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Dynamic Body Art Gives Junkanoo New Expression

By JEFFARAH GIBSON

Tribune Features Writer

jgibson@tribunemedia.net

BAHAMIAN visual artists and fine art photographer Monty Knowles sees sculpted art when he looks at the female body. Adding sophisticated designs with paint to the body canvas produces a “complex visual delight”.


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Junkanoo Nymph Devinya Barr with artist Monty Knowles.

Through his Junkanoo Nymph series, Monty encourages people “to see past the sexual element of the female body and appreciate “nature’s most beautiful art creation”.

Junkanoo Nymph Devinya, the latest addition to the Junkanoo Nymph series was painted live at VOGA, a body art show held over the weekend. The Junkanoo installation brought out the spirit of the cultural expression with vibrant colours and elaborate dynamic costume concepts.

“Bright colours and intricate details of Junkanoo costumes were brought to life by the living skin sheathing nature’s most beautiful living art form, the human body. As with Junkanoo costumes, the base had to be prepared followed by details to trick out the finished product,” Monty said.
He seeks to introduce the spirit of Junkanoo to other parts of the world through his art, so beauty of the cultural expression is recognised by the world.

“The painted Junkanoo Nymph series presently underway fits into a grander theme to subtly expose Junkanoo, arguably our most unique art expression, to Europe and Asia, Monty told Tribune Arts.

“I am working with the Ministry of Tourism toward a goal of exhibiting Junkanoo art to these markets with mobile art galleries coupled with extraordinary showmanship. We need to make Junkanoo more than simply a once-a-year event and the far corners of the world need to understand that there is a great cultural expression on display here in the Bahamas. Our tourism motto needs to be revised to advise that the Bahamas has sun, sand, sea and Junkanoo,” he told Tribune Arts.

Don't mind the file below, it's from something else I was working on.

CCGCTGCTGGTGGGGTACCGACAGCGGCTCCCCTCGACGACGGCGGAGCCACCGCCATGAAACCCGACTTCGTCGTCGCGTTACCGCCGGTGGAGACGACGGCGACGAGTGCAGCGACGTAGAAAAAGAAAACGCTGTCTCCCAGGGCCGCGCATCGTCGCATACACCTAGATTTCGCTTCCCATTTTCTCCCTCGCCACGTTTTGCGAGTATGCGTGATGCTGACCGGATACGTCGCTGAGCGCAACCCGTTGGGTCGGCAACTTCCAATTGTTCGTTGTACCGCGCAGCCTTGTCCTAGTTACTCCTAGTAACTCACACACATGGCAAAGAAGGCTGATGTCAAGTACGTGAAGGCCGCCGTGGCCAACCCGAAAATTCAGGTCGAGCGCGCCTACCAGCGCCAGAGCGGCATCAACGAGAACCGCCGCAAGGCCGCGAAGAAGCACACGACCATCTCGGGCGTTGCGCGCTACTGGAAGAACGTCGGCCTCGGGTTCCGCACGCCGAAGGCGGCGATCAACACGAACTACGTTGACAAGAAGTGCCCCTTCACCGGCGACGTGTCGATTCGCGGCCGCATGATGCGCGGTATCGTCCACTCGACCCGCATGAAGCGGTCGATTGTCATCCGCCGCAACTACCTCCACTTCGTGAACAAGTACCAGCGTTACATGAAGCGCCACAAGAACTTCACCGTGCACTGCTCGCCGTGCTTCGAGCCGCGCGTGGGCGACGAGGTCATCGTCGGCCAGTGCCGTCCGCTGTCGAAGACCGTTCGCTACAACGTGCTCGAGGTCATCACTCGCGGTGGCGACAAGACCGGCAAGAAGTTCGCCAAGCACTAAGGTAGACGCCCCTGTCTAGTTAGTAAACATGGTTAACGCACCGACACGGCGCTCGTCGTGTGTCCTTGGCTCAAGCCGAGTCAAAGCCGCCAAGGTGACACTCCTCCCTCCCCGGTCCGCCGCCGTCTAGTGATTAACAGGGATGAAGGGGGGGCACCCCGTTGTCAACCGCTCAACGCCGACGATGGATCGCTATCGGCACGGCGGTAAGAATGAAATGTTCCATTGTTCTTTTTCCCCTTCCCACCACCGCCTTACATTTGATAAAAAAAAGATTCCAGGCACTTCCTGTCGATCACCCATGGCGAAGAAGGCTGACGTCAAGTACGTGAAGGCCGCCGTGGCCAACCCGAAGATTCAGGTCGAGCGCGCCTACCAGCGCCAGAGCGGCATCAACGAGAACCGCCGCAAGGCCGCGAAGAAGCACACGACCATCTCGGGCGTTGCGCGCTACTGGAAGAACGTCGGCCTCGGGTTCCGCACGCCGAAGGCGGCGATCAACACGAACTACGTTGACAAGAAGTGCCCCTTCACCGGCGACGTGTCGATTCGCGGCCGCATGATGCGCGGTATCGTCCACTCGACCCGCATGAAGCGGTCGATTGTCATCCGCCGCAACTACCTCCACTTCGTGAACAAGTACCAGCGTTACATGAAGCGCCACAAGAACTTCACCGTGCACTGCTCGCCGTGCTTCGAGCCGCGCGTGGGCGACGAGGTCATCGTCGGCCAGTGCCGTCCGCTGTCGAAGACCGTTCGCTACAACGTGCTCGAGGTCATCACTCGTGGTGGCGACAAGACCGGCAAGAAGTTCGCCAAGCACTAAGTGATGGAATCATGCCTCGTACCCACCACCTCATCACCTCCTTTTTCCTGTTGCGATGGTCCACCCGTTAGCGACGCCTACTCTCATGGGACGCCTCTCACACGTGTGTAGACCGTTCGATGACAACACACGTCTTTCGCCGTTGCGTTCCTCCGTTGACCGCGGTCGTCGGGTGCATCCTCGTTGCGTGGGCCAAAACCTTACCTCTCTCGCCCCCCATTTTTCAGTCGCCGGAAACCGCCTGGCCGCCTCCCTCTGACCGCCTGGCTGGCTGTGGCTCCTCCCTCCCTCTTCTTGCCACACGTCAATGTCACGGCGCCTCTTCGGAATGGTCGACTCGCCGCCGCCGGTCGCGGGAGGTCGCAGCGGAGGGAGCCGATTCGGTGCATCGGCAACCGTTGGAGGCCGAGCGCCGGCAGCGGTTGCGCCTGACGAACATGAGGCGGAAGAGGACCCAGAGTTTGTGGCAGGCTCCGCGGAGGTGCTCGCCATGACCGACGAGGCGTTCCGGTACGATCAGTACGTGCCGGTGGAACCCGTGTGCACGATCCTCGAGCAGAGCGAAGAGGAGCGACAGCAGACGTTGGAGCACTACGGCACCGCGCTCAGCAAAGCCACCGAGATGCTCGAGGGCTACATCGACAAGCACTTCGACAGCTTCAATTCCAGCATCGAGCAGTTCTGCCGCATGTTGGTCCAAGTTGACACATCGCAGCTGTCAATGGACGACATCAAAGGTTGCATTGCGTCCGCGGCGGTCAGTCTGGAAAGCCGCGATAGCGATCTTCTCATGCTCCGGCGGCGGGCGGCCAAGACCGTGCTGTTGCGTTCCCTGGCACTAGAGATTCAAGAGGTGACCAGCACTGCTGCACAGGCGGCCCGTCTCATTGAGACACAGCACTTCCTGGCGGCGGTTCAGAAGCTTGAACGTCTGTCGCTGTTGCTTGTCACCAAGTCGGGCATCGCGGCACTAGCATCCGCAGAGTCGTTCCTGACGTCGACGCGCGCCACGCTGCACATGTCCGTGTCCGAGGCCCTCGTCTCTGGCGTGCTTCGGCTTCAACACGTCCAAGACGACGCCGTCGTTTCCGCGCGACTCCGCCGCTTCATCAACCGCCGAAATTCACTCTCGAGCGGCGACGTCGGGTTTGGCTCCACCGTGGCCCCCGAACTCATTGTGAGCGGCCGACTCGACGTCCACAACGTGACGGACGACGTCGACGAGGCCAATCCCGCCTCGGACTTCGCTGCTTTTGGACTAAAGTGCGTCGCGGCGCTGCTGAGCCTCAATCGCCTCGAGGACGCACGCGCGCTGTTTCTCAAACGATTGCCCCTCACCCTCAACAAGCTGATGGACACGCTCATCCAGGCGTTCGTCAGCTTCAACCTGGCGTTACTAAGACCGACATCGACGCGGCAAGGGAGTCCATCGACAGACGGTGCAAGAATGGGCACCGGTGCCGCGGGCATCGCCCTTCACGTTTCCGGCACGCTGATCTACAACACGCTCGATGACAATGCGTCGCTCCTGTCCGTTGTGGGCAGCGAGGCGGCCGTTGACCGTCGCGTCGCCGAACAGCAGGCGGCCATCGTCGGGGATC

Painting the body is no easy task. The artist said body pieces can take anywhere between 5 and 10 hours to complete depending on the complexity.

"Even after painting is finished, the piece is still not complete until a fine art photo of an original painting of the body is taken," he said.

His photos are processed with Lightroom software, which allows the photographer to develop photos digitally in a way that mirrors the darkrooms of the past. Monty’s images explore the wonder of the human form without photoshop, stencils or airbrushing.

“As an architect I use flat paper to conceptualize, but beauty for me is heavily invested in the third dimension. The same applies to painting,” said Monty, who uses three mediums in one.

“The process starts with finding a great model and a Junkanoo costume. Paint types and colours are chosen; a sketch is made on the model’s skin, then the paint is applied. The painting usually looks rather mundane until the last hour or two in the process when the scheme comes together. Body paint is ephemeral to say the least, so the photography process is where the art is captured for posterity,” he said. 
During the lengthy process, mess-ups occur. “On the one occasion that I did not like where the scheme was going, the model simply took a shower and we started again.”

Models play an enormous role in the photos and concepts coming to life. He said a model’s attitude “breathes life into the art and the resultant photograph. Positive thinking and humour are the most important qualities in a model,” said Monty.

Over the years he has travelled to different countries around the world to paint and photograph. In the past he has been featured in several Norwegian newspapers.

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